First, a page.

Fed day

The Fed meeting today is clouding all other market events, as inflation pressures have now been acknowledged by Powell and most US central bankers. Indeed, as US CPI and PPI continued to soar, the market anticipates a rise in target rate by May/June according to Fed rate futures. The most likely path in our view is still to accelerate the departure of the Fed’s bond-buying program by reducing the notional buying by $30B per month instead of $15B. The impact on the equity market could be significant to the downside, as bonds start to better reflect the true market yields. Risky assets such as commodities, Asian and emerging market equities could be particularly at risk, especially if the dollar continues to strengthen. Looking at market indices, the S&P 500 dropped by 100 points yesterday, while Asian equity markets maintained their levels overnight. There is still debate whether the Fed plans to hike interest rates by two or three times over 2022 with 25 basis points increases, which we will see thanks to the dots, a plot showing central bankers expectations of the trajectory of the target rate path.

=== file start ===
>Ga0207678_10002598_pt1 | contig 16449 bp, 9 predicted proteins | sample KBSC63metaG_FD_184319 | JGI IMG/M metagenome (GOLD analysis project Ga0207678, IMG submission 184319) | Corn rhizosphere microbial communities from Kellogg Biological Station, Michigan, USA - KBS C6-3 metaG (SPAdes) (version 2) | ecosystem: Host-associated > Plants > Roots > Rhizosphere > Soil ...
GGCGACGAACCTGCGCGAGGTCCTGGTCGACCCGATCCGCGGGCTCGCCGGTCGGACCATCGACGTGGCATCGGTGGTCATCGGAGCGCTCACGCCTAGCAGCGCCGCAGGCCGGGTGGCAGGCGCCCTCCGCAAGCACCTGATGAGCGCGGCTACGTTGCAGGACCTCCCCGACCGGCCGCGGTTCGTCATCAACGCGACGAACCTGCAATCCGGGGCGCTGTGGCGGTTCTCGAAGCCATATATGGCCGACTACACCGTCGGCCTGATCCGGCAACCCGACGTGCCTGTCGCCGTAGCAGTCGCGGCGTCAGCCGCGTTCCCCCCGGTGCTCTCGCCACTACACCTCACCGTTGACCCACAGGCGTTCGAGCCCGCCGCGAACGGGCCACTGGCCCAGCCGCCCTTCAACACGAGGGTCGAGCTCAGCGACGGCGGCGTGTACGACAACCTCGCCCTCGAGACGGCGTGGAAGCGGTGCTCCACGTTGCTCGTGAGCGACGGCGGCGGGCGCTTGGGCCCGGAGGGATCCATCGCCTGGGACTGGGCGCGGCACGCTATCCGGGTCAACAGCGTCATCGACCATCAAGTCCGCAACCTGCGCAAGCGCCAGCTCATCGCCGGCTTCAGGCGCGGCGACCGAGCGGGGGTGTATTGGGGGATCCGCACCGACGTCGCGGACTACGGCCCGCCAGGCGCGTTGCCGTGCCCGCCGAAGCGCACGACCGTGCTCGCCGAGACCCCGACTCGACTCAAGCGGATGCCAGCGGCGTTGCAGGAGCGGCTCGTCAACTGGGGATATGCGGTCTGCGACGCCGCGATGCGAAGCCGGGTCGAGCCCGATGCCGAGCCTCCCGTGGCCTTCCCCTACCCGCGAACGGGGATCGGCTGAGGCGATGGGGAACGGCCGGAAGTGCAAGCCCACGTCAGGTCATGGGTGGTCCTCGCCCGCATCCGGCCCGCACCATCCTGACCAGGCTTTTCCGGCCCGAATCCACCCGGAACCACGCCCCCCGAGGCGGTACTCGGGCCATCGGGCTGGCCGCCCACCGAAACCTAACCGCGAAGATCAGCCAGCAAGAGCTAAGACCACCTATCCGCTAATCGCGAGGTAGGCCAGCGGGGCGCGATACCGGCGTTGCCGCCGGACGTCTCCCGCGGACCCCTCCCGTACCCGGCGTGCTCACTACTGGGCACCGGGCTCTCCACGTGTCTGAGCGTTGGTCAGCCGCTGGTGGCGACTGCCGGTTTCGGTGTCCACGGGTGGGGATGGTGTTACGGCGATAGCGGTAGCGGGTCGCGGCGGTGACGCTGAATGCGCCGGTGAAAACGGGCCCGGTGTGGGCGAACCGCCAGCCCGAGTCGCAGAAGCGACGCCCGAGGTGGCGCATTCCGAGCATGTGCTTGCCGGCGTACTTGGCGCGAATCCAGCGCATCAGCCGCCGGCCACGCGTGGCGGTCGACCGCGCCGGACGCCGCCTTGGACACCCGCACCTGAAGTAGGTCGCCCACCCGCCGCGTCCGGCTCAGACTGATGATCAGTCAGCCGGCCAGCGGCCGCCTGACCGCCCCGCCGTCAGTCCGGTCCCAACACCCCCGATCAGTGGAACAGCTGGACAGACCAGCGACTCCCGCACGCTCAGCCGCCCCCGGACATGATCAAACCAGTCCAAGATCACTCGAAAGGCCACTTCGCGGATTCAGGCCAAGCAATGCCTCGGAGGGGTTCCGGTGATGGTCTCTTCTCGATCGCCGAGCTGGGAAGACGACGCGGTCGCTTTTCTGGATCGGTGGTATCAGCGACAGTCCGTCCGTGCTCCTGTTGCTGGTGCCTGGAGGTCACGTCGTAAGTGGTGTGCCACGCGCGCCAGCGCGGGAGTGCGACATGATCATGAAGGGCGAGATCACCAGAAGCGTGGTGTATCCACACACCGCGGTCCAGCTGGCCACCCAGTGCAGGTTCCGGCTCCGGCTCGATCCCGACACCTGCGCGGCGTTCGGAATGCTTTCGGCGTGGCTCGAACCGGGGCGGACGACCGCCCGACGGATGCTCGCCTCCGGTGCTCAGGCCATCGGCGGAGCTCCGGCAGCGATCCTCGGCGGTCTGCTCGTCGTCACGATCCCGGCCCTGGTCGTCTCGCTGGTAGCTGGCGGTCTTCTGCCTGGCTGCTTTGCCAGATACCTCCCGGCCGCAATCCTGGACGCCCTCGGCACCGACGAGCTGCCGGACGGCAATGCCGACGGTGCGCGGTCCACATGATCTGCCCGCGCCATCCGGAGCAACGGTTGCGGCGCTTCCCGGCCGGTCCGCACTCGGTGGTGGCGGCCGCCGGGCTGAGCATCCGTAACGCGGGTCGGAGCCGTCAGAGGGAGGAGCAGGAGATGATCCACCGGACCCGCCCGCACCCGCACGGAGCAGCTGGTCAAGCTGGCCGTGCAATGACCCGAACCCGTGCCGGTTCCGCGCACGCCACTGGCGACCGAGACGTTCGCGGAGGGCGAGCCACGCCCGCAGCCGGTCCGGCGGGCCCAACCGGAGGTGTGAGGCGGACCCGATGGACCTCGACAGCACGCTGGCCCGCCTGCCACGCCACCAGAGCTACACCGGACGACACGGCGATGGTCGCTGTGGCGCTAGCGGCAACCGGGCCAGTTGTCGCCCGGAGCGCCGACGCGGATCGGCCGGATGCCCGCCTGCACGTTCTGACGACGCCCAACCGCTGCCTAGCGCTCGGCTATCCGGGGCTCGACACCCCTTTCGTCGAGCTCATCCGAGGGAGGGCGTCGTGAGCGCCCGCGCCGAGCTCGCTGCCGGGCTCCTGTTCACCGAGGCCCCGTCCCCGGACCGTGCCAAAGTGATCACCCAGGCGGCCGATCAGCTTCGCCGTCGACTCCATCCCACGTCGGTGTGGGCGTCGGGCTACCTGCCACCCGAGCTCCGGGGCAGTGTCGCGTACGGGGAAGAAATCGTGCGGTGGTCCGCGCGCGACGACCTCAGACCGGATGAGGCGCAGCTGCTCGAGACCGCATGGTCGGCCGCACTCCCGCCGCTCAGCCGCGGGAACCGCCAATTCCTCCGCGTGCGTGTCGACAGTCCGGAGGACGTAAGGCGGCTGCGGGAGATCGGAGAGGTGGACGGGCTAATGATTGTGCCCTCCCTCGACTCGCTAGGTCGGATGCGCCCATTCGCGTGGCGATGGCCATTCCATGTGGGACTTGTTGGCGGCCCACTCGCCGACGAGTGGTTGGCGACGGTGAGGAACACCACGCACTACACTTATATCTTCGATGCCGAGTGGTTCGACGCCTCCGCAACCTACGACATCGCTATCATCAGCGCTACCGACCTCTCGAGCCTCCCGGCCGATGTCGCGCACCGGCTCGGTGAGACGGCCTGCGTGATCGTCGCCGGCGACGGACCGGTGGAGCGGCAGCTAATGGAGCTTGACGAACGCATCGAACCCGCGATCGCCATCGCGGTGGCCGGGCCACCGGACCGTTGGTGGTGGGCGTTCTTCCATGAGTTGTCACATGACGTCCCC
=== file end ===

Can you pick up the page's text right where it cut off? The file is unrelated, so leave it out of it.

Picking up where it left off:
Looking at data releases, China’s industrial production and retail sales grew by 3.8% y/y and 3.9 %y/y in November. This remains one of the slowest expansions prior to the COVID-era, with both economic indicators usually above 5% growth y/y. The breakdown of retail sales points towards slow growth in electronics and home appliances, likely due to the global supply bottlenecks limiting the supply.

November’s UK inflation reached 5% according to this morning’s data release when consensus was anticipating 4.2%, which should put the UK central bank in a tough spot for tomorrow’s rate decision, amid a resurgence of the pandemic in the country.

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